Balance 9/10:
The balance in this game is incredible. A ton of playtesting was clearly went into this game and it shows. At no point did I feel like there was one unbeatable strategy, nor did I feel like there were strategies that were doomed to fail. There were a couple of cards that were underpowered but I submitted my feedback to the designer and he is working on alternate versions of those cards so I expect the balance to be even better in the final version. Every game I have played so far (and I have played many) I was able to do something different and still either win or come close to winning. The only criticism I have regarding game balance is that the Dusk phase cards all give about the same number of points and players are typically able to generate points from their board and buy one every round so there isn't much change in relative position in the endgame and you can usually tell who's going to win (some cards help with this though such as elemental rods which lets you cash in one gem of each element for points or the cards that let other players give you gems for a couple of bonus points).

Game Length 8/10:
The game only takes 45 minutes to an hour to play and can go much faster with experienced players. The only issue here is that players have multiple sources of points and mana in the late game and figuring out the optimum way to play your turn can be a bit daunting if you're new. This means that the late game is a bit prone to analysis paralysis. If you have someone in your group who is notorious for taking forever on their turn, maybe take this game out when they aren't there. This game also has an addictive quality that, combined with the short play time has often led those who I've played with to immediately say "Wanna go again?". And you'll want to go again because you'll want to try a different strategy or combo that you did't try before.

Art 7/10:
The art looks really nice for the most part. The only detractions I have are that a couple of the cards (Wizard's Apprentice, Shapeshifter Mask) didn't really look as good as the others in my humble opinion. Over all the art looks good and certainly helps suck you into the world of magic item crafting by depicting epic items and mystical devices. The player mats and the mat for dealing the cards are well done with the former depicting the smith from the box cover and the later depicting an open book with sketches of items and arcane writing depicted within.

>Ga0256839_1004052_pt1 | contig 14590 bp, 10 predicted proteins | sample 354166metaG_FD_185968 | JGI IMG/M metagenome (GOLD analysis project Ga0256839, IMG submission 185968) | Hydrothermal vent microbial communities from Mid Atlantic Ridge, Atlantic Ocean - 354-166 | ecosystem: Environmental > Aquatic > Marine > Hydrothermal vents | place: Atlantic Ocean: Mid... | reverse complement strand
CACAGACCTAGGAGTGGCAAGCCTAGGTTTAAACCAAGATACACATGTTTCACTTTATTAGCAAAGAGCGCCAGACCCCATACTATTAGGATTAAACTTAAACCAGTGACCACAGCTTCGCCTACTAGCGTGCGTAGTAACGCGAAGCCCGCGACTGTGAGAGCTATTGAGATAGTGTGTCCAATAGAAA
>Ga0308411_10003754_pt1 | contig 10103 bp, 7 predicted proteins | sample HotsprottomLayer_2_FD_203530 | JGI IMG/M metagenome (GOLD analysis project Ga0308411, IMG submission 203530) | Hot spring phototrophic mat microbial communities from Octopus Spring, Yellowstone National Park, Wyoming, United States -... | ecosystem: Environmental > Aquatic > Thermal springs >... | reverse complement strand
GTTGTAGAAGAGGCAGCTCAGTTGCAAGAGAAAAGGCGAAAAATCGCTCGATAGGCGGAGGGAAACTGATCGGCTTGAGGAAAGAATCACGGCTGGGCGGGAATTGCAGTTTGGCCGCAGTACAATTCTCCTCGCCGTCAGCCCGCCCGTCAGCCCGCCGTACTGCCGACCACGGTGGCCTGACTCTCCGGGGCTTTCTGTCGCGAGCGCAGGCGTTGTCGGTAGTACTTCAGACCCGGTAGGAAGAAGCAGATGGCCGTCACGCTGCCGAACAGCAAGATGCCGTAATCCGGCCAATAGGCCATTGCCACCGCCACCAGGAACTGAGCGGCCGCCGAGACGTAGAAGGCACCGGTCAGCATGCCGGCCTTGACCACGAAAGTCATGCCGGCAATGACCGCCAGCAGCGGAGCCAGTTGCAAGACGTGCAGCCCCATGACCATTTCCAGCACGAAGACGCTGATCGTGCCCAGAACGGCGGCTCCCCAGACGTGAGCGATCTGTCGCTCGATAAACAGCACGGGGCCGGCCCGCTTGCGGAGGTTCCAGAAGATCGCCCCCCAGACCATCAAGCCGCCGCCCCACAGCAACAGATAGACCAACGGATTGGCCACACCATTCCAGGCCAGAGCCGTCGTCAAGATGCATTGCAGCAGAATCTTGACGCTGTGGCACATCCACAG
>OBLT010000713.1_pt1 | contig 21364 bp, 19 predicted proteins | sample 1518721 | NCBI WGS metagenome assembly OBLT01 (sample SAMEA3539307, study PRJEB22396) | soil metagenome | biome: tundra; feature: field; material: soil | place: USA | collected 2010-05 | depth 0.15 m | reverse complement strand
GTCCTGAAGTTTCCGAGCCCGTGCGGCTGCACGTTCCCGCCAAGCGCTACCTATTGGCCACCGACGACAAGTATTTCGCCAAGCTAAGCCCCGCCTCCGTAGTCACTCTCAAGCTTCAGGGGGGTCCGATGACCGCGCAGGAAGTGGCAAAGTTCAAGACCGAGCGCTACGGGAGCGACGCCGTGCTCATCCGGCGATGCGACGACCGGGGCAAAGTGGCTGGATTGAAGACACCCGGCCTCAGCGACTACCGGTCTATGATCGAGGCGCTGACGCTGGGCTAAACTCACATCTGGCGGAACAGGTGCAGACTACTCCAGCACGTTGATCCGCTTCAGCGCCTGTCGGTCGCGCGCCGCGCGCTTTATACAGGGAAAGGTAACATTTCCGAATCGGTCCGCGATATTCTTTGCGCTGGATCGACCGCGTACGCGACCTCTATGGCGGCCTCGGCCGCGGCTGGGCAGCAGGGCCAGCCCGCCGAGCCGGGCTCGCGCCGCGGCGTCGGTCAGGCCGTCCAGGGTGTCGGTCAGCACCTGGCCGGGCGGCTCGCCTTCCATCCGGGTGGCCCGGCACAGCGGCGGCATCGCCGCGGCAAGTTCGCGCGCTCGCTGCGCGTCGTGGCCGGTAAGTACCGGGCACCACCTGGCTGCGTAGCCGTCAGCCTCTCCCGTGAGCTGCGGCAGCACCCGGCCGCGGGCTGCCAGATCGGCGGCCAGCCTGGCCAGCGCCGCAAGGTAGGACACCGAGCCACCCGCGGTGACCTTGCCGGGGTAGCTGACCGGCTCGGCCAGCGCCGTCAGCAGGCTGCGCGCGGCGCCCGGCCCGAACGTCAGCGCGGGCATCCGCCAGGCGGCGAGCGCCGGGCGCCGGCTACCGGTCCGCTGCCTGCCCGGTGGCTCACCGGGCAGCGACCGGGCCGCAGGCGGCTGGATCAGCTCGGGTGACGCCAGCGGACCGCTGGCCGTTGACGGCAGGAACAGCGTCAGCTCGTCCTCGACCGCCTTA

Learning Curve 9/10:
This game is very easy to learn and very easy to teach. I've found that players pick it up very quickly. The only reason this didn't get a 10 is the aforementioned AP issue in the late game and the fact that the game begins with a talent draft which can be daunting when you don't know how the game is played (you might consider playing without talents for the first game to correct for this).

Fun Factor 10/10:
This game is fun, make no mistake. I've not yet played a game where it felt like a chore or I didn't immediately want to play again. The powers granted by the talents give each player a unique feel, the card combos are awesome and who doesn't like chucking dice? Well worth your attention.

Final thoughts:
Needless to say I found myself backing this game after a couple of plays and can't wait to get my copy. It's a light, easy to learn, fast to play game that has a surprising depth of strategy to it. It reminded me a bit of Magic the Gathering, mixed with 7 wonders and [insert dice game here] but without the things that make me dislike Magic (like a lack of balance and getting hopelessly crushed by the guy who spent more money). I recommend playing it on Table Top Simulator and if you like it, buy a copy when it comes out.